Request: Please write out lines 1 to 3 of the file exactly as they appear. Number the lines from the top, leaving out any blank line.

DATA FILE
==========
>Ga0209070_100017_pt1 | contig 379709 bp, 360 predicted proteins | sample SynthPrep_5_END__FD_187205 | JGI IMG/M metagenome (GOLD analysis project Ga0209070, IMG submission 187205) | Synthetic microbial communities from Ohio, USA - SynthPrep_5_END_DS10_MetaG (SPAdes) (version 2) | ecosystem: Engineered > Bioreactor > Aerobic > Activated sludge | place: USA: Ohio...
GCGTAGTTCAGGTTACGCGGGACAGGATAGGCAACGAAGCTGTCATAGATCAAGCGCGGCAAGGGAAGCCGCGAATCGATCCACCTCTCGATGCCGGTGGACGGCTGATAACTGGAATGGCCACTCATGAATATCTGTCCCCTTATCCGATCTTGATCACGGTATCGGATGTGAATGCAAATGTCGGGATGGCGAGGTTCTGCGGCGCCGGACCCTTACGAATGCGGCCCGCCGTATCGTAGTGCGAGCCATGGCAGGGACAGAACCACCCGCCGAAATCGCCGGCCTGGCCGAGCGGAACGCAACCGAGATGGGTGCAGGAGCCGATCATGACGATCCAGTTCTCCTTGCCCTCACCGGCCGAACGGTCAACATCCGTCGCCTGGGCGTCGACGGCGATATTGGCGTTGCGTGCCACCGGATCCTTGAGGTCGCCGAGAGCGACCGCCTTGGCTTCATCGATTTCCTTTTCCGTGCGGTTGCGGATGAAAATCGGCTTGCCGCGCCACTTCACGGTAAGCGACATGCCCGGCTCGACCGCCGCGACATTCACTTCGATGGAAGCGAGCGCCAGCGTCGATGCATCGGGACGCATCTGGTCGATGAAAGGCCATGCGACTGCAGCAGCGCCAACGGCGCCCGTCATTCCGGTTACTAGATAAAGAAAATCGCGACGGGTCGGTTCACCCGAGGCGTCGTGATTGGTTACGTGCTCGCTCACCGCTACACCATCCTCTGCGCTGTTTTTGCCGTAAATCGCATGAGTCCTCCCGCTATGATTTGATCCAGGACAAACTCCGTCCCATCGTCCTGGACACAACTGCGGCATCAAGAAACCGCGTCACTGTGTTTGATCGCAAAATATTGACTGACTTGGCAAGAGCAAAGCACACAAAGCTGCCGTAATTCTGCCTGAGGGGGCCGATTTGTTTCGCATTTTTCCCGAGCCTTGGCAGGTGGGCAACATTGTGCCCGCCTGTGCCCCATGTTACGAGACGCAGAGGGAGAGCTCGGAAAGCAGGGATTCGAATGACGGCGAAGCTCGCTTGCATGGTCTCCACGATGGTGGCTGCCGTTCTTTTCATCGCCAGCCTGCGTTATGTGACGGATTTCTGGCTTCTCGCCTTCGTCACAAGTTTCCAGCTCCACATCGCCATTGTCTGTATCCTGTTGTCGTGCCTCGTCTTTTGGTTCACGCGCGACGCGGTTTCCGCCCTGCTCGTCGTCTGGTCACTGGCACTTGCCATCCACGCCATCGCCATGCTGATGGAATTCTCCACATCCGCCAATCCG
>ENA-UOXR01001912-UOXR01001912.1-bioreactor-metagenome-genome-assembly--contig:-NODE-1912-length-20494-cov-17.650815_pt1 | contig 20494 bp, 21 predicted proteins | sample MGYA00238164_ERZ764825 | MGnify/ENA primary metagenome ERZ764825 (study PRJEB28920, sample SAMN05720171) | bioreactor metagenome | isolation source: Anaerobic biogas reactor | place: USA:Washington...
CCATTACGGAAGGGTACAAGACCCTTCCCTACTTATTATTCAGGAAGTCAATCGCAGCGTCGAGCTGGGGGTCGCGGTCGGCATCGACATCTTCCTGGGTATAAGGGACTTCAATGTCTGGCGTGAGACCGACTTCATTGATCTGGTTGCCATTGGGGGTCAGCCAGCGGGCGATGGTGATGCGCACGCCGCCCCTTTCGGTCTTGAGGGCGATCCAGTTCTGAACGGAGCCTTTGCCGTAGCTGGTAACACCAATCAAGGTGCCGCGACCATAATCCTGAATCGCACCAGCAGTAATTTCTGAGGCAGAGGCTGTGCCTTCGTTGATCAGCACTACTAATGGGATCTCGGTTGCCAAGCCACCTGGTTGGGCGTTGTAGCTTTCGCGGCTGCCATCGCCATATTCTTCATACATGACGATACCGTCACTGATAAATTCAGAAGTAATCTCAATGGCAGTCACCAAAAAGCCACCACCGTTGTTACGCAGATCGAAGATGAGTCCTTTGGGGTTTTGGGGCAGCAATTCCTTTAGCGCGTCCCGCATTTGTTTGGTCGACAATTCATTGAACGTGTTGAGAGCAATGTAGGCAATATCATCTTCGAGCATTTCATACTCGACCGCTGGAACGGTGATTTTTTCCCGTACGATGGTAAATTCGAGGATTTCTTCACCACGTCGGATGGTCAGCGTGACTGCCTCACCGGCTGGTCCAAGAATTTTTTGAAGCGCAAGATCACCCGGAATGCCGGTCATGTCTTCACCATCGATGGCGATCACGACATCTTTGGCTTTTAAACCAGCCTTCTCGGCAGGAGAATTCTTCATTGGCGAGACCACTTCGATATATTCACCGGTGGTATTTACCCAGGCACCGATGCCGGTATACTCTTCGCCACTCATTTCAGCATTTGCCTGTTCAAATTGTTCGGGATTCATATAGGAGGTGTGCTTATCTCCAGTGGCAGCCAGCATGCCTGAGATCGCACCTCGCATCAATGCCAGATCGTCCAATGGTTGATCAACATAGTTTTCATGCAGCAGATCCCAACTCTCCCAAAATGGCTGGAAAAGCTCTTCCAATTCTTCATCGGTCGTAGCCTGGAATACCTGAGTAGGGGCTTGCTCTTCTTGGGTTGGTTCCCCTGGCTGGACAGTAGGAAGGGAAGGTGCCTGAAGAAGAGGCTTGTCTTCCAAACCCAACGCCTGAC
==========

>Ga0209070_100017_pt1 | contig 379709 bp, 360 predicted proteins | sample SynthPrep_5_END__FD_187205 | JGI IMG/M metagenome (GOLD analysis project Ga0209070, IMG submission 187205) | Synthetic microbial communities from Ohio, USA - SynthPrep_5_END_DS10_MetaG (SPAdes) (version 2) | ecosystem: Engineered > Bioreactor > Aerobic > Activated sludge | place: USA: Ohio...
GCGTAGTTCAGGTTACGCGGGACAGGATAGGCAACGAAGCTGTCATAGATCAAGCGCGGCAAGGGAAGCCGCGAATCGATCCACCTCTCGATGCCGGTGGACGGCTGATAACTGGAATGGCCACTCATGAATATCTGTCCCCTTATCCGATCTTGATCACGGTATCGGATGTGAATGCAAATGTCGGGATGGCGAGGTTCTGCGGCGCCGGACCCTTACGAATGCGGCCCGCCGTATCGTAGTGCGAGCCATGGCAGGGACAGAACCACCCGCCGAAATCGCCGGCCTGGCCGAGCGGAACGCAACCGAGATGGGTGCAGGAGCCGATCATGACGATCCAGTTCTCCTTGCCCTCACCGGCCGAACGGTCAACATCCGTCGCCTGGGCGTCGACGGCGATATTGGCGTTGCGTGCCACCGGATCCTTGAGGTCGCCGAGAGCGACCGCCTTGGCTTCATCGATTTCCTTTTCCGTGCGGTTGCGGATGAAAATCGGCTTGCCGCGCCACTTCACGGTAAGCGACATGCCCGGCTCGACCGCCGCGACATTCACTTCGATGGAAGCGAGCGCCAGCGTCGATGCATCGGGACGCATCTGGTCGATGAAAGGCCATGCGACTGCAGCAGCGCCAACGGCGCCCGTCATTCCGGTTACTAGATAAAGAAAATCGCGACGGGTCGGTTCACCCGAGGCGTCGTGATTGGTTACGTGCTCGCTCACCGCTACACCATCCTCTGCGCTGTTTTTGCCGTAAATCGCATGAGTCCTCCCGCTATGATTTGATCCAGGACAAACTCCGTCCCATCGTCCTGGACACAACTGCGGCATCAAGAAACCGCGTCACTGTGTTTGATCGCAAAATATTGACTGACTTGGCAAGAGCAAAGCACACAAAGCTGCCGTAATTCTGCCTGAGGGGGCCGATTTGTTTCGCATTTTTCCCGAGCCTTGGCAGGTGGGCAACATTGTGCCCGCCTGTGCCCCATGTTACGAGACGCAGAGGGAGAGCTCGGAAAGCAGGGATTCGAATGACGGCGAAGCTCGCTTGCATGGTCTCCACGATGGTGGCTGCCGTTCTTTTCATCGCCAGCCTGCGTTATGTGACGGATTTCTGGCTTCTCGCCTTCGTCACAAGTTTCCAGCTCCACATCGCCATTGTCTGTATCCTGTTGTCGTGCCTCGTCTTTTGGTTCACGCGCGACGCGGTTTCCGCCCTGCTCGTCGTCTGGTCACTGGCACTTGCCATCCACGCCATCGCCATGCTGATGGAATTCTCCACATCCGCCAATCCG
>ENA-UOXR01001912-UOXR01001912.1-bioreactor-metagenome-genome-assembly--contig:-NODE-1912-length-20494-cov-17.650815_pt1 | contig 20494 bp, 21 predicted proteins | sample MGYA00238164_ERZ764825 | MGnify/ENA primary metagenome ERZ764825 (study PRJEB28920, sample SAMN05720171) | bioreactor metagenome | isolation source: Anaerobic biogas reactor | place: USA:Washington...